Fecal microbiota transplants, also called stool transplants, have been around since the late 1950s, but have had a hard time catching on. That may soon change. At the American College of Gastroenterology annual meeting, researchers reported that the therapy may successfully treat recurring C. diff and ease severe irritable bowel syndrome. In their study, 98 percent of patients saw improvement after one or two transplants.

During a fecal transplant, donor stool is transplanted into a colon, via a colonoscope or nasogastric tube. The donor is typically from a family member of the patient. Blood and stool is tested for transmissible diseases before the procedure.

Once transplanted, the healthy bacteria from the donor stool are thought to help restore healthy intestinal bacteria to the patient's colon.

What is Clostridium Difficile?

C. diff, is a bacterium that may cause mild symptoms such as abdominal cramping and more than three bouts of watery diarrhea a day to more severe symptoms signaling a severe infection. Those symptoms can indicate life-threatening inflammation of the colon, and include: severe abdominal cramping, watery diarrhea about 10 to 15 times a day, blood or pus in the stool, and fever.

Though the bacterium is found in the natural environment—and is present without problems in many healthy people's digestive tract—subsequent infections and most contact comes from hospitals and health care settings. In fact, approximately 20 percent of patients in hospitals acquire C. diff with 30 percent developing infectious diarrhea.

According to the Mayo Clinic, C. diff bacteria are passed in feces and spread to food, surfaces, and objects when people who are infected don't wash their hands thoroughly. This makes it the most common cause of infectious diarrhea in hospitals.

Healthy people can usually fight off C. diff infection thanks to their natural balance of intestinal flora, which keeps harmful bacteria in check. However, if a patient is taking antibiotics, it alters that balance and may put them at higher risk for complications. That's because antibiotics destroy some of the good and bad bacteria in the gut and allow C. diff to flourish. The resulting colonization of C. diff produces toxins that can damage the lining of the intestine and cause other complications, including death.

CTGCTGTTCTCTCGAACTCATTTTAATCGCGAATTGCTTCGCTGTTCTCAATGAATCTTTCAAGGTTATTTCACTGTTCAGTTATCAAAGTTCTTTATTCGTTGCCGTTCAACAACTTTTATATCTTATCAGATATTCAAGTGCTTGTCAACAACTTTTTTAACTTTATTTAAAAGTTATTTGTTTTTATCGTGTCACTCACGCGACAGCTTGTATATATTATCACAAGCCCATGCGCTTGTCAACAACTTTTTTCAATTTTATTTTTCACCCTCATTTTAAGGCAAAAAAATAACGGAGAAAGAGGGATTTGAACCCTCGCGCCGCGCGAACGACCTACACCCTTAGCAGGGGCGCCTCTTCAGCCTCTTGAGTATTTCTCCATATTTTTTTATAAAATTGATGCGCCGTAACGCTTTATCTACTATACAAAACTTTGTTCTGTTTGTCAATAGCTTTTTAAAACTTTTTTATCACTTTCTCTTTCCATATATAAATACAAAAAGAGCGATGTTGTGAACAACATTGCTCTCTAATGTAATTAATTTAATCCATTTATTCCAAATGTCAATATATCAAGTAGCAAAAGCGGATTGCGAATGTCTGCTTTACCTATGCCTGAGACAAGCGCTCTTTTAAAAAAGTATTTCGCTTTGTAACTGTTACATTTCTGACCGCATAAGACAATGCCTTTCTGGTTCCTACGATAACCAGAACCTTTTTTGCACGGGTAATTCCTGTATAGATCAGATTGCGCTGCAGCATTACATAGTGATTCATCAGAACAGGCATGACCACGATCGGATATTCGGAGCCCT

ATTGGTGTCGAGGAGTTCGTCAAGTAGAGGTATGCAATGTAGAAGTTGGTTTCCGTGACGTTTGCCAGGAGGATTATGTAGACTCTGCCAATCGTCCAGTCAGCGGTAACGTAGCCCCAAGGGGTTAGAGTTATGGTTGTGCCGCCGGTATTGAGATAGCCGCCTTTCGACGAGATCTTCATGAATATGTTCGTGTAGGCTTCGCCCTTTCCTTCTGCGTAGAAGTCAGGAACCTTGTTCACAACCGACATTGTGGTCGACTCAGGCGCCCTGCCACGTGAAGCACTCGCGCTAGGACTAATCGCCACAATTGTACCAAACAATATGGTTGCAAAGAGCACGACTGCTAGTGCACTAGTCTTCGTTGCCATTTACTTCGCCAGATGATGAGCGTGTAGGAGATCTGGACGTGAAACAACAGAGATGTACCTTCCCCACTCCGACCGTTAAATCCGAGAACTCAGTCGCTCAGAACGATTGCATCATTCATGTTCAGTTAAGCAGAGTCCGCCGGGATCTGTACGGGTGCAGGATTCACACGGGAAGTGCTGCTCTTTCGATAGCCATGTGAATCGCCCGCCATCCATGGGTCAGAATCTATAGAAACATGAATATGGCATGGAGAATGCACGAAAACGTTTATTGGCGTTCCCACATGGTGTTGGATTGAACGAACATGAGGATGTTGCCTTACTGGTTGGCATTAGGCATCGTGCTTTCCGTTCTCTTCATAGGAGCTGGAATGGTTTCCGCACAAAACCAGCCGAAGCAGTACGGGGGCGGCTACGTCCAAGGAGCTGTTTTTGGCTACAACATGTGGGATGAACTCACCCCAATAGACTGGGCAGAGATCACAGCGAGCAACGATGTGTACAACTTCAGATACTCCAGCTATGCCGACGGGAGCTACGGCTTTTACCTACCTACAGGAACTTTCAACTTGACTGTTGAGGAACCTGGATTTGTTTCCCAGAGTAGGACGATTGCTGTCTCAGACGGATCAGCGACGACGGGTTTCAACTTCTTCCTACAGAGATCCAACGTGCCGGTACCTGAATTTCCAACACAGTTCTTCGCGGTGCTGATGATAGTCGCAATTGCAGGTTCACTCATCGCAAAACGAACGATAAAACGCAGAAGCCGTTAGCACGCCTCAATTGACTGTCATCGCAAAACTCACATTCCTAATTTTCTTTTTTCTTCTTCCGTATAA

Treating C. Diff

A C. diff infection is treated with antibiotics and probiotics—and most patients recover quickly. However, about one-fourth of people with C. Diff suffer from recurrent bouts of the disease. If first-line treatments, such as antibiotics, fail to control the infection, fecal stool transplants may be considered.

The technique seems promising for hard-to-treat cases. Currently, only anecdotal studies have confirmed its success rates in the United States. Doctors in Australia have reported a 90 percent success rate in over 1,000 transplants and clinical trials are now underway in Norway.

 


 

Sources:

The Mayo Clinic
C. difficile: Treatments and drugs
http://www.mayoclinic.com/health/c-difficile/DS00736/DSECTION=treatments%2Dand%2Ddrugs

Medline Plus
"Fecal Transplants" Show Promise for Gastrointestinal Ills
http://www.nlm.nih.gov/medlineplus/news/fullstory_118194.html

Integris Health
The New "Superbug"—Clostridium Difficile
http://integrisok.com/cdiff

Medscape News
Stool Transplants Stop 90 Percent of C. Diff Recurrences
http://www.medscape.com/viewarticle/752770

C Difficile: Tracking the Rise of a Superbug
What Is the C Diff "Fecal Transplant" Therapy?
http://www.cdifficile.org/what-is-the-c-diff-fecal-transplant-therapy/

Medscape Reference
Clostridium Difficile: Background
http://emedicine.medscape.com/article/186458-overview